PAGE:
An Interview with Thelma Adams. Author or “Bittersweet Brooklyn” and Lindas Book Obsession for Suzy Approved Book Tours
Linda: What was your motivation in becoming an author and writer? What did you do before you were a writer?
Before I was a writer I sold men’s underwear at Montgomery Wards, manned the desk at a sleazy car rental agency, was the chef at a Mexican fast-food restaurant in Berkeley, was a cocktail waitress at His Lordship’s on the Oakland waterfront, was the Development Director at the Independent Feature Project (which became Film Independent), was the Financial Officer at the New York Council for the Humanities, was a grant writer at the Studio Museum in Harlem and paid half my way through the Columbia MFA program by working in the school’s Development Department. As a writer, I was the film critic for the New York Post, Us Weeklyand a contributing editor for Yahoo! Movies.
My motivation was that I had to write – to express what I felt and what I saw in words, whether poetry or prose, fiction or criticism. Writing gave me a voice – or, rather, I found my voice through writing starting as a teenager.
Linda: How did you go about researching for your book?
This was a many-tentacled search, from talking to my mother and cousins about family history, diving into Ancestry.com, scouring criminal records at 1 Centre Street in Manhattan and the National Archives, looking at archival photographs and reading period newspapers, using Zillow and Mapquest, and walking the blocks where the action takes place.
Linda: What are your goals for your readers to take away after reading?
I want them to be moved, to feel like they’ve lived this woman’s life – and, perhaps, to wonder what their lives, with all their 21stCentury freedoms, would have been like if they’d been born poor and without the social and educational opportunities that so many of us (not all!) take for granted. Also, since most readers are very familiar with crime fiction and movies, I wanted them to see a similar set of events told from the perspective of the family members who benefited from the illicit cash and suffered collateral damage.
Linda: What is a typical day your life ?
I don’t think any day is particularly typical….but the average day is that I get up around 8 AM, brush my teeth, wash my face, pet random cats that slip by, go to the kitchen and make coffee. Coffee! Light no sugar. Then I putz around for a half hour or so, drinking coffee, writing lists, looking out at the birds on the snow or in the leafy trees. I hope for wild turkeys. I’m very happy with cardinals and gold finches. Then I dive in to writing – a typical day I will write for three to five hours. I no longer worry about word counts – I probably average 1000 words per day. I also have a weekly movie column for Real Clear Life that’s due on Tuesdays, so I may be pitching an idea with my editor or going back and forth on tweaks. I may be reviewing a movie for AARP, or writing an article for Variety. Afternoons are a hodge-podge of activities. If I’ve done my writing morning the right way, my brain often feels like a squished-out sponge. As the afternoon wanes, I may do yoga (I’m a Yoga with Adriene addict), or drive to the gym for some really tepid cardio. Dinner with my husband and son who attends a local university (my daughter is away at college) goes in waves – we scrounge good homemade food from the freezer or I have a salad or someone gets it together to make something yummy. And then I tend to watch the news on MSNBC and scream at the TV for a few hours depending on what’s breaking, followed by watching mysteries and thrillers on PBS or Acorn or MhZ Choice. My favorite show is the French policie procedural Spiral, and I also love The Magicians, which I watch every Wednesday with my son. I head to bed around 11 with the hopes of a quiet hour to read novels and reset for the next day. An atypical day? Wake up at the Crowne Plaza in Berlin, attend movies all day with friends from around the world at the Berlinale and go to the Prater Garden for schnitzel with lingonberries and dark beer.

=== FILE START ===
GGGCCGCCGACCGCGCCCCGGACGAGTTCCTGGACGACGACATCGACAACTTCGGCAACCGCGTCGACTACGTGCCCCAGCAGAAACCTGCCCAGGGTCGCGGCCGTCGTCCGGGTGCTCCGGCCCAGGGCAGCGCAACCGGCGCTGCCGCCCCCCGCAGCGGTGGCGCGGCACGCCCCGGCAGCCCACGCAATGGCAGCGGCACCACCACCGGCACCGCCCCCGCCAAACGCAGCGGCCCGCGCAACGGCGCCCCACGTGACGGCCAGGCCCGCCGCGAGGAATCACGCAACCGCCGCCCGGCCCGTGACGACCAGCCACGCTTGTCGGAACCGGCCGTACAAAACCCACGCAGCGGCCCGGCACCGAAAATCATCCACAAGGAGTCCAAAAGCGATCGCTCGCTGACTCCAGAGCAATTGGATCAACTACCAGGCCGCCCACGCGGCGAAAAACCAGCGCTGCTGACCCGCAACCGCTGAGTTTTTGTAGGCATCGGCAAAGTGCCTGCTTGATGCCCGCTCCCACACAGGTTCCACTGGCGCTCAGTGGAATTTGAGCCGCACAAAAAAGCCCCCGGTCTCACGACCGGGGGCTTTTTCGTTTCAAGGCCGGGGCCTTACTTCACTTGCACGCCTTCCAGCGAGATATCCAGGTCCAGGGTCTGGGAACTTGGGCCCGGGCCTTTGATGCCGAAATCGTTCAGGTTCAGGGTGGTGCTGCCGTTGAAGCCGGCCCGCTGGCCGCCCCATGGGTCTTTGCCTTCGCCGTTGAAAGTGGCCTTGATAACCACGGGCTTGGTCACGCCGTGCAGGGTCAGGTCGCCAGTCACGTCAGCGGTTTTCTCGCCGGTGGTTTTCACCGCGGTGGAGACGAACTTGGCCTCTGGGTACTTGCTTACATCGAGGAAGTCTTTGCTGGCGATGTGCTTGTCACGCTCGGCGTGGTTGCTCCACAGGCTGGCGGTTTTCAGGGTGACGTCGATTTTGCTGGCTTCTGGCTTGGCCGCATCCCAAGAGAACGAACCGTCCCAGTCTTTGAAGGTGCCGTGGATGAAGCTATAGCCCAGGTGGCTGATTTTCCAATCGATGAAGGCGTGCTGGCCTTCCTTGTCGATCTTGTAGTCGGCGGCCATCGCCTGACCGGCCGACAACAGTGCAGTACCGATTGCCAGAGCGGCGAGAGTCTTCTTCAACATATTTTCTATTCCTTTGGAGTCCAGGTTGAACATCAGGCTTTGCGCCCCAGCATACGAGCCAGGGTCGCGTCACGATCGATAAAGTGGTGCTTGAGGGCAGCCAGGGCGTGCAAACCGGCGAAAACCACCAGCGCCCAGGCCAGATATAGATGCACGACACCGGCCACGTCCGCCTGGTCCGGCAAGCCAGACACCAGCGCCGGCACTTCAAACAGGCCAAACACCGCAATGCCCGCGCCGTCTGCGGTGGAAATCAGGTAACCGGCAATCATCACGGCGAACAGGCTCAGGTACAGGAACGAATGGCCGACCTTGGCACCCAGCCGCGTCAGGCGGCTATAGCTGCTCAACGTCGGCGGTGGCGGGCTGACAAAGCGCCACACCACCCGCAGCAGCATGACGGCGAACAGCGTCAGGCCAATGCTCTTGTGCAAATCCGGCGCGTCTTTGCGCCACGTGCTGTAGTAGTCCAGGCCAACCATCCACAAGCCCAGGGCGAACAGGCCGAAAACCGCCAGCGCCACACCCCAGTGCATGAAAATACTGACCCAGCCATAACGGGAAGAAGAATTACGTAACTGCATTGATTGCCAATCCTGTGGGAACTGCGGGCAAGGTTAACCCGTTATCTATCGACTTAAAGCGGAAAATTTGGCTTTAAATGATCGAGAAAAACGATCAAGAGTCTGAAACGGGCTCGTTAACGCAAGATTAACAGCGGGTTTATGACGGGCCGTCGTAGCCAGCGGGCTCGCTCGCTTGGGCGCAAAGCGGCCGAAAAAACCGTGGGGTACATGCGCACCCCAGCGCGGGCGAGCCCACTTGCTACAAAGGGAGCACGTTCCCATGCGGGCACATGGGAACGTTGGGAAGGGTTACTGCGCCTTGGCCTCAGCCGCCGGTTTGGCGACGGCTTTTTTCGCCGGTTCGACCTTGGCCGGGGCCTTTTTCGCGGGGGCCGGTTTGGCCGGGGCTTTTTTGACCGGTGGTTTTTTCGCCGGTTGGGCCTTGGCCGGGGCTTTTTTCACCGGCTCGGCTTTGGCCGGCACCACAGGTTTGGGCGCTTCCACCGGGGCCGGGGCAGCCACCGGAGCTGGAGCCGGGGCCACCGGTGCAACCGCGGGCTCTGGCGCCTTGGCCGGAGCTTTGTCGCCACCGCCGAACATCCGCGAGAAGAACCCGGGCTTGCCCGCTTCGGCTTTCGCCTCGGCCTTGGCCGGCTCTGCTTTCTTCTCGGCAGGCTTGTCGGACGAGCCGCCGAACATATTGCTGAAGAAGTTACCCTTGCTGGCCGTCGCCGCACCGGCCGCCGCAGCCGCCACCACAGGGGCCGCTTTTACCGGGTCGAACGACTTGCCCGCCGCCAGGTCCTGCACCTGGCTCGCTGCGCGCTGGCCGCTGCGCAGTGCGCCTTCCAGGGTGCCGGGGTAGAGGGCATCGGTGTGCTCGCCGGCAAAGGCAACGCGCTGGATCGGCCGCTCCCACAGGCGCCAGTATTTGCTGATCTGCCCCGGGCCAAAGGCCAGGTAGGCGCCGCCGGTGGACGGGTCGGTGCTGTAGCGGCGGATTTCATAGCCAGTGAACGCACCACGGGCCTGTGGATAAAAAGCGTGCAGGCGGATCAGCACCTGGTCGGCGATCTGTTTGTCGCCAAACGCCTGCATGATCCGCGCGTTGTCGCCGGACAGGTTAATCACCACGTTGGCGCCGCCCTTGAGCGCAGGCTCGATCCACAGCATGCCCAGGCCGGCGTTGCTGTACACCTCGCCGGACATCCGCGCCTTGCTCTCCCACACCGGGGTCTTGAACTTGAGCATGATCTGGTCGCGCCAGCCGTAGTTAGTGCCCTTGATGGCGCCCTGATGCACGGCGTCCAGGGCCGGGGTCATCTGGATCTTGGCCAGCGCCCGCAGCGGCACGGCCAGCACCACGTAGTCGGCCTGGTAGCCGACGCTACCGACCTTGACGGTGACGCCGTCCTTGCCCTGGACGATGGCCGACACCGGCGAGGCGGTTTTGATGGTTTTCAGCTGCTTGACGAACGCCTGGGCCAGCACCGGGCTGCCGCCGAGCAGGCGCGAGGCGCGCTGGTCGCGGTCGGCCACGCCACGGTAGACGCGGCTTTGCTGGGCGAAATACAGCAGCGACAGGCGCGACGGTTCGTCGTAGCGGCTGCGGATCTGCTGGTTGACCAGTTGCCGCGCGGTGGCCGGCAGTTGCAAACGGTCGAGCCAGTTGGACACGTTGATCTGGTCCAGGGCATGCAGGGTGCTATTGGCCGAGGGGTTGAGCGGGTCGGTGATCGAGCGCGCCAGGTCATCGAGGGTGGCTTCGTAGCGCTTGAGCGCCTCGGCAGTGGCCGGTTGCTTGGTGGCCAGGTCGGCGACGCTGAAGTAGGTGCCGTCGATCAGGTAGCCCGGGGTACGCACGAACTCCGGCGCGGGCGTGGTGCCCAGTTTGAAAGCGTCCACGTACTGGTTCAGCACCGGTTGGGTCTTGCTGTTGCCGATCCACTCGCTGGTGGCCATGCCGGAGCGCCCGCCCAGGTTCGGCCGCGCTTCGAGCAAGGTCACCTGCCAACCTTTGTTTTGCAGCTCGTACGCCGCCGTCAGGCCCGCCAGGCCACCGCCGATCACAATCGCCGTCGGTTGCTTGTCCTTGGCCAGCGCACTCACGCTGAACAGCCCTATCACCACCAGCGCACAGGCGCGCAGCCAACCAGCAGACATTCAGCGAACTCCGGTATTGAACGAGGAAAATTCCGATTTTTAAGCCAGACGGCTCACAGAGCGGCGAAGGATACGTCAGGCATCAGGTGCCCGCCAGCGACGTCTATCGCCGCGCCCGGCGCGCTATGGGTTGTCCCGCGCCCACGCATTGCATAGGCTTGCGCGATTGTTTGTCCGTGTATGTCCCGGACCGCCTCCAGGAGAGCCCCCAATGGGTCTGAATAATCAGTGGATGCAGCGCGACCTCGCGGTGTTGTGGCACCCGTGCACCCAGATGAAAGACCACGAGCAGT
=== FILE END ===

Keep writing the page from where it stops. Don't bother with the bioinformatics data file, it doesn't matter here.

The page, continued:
Linda: What are your hobbies or things you do in your downtime?
Yoga! Travel. Exploring Upstate New York. Hanging with my kids and good friends. Reading international thrillers. Movies. Sitting on my screened porch and watching the beautiful Hudson Valley light and wildlife.
Linda: What are your favorite genres of books that you like to read?
I love historical fiction, thrillers and mysteries, Scandi-noir and classics.
Linda: What advice can you give to someone that wants to be a writer?
Write. It’s not necessarily easy but you can tap into your creativity and all it takes is a pencil and a piece of paper. How cheap is that?
Linda: If your book were adapted to the screen, what actors, actresses could you envision for the main characters?
Rachel Brosnahan as Thelma Lorber. Cillian Murphy as her mobster brother Abie. And Game of Thrones‘ Richard Madden to play Louis, who went to war and never really came back. For more, read here: [[http://mybookthemovie.blogspot.com/2018/12/thelma-adamss-bittersweet-brooklyn.html]]
Linda: How would you like the readers to connect with you?
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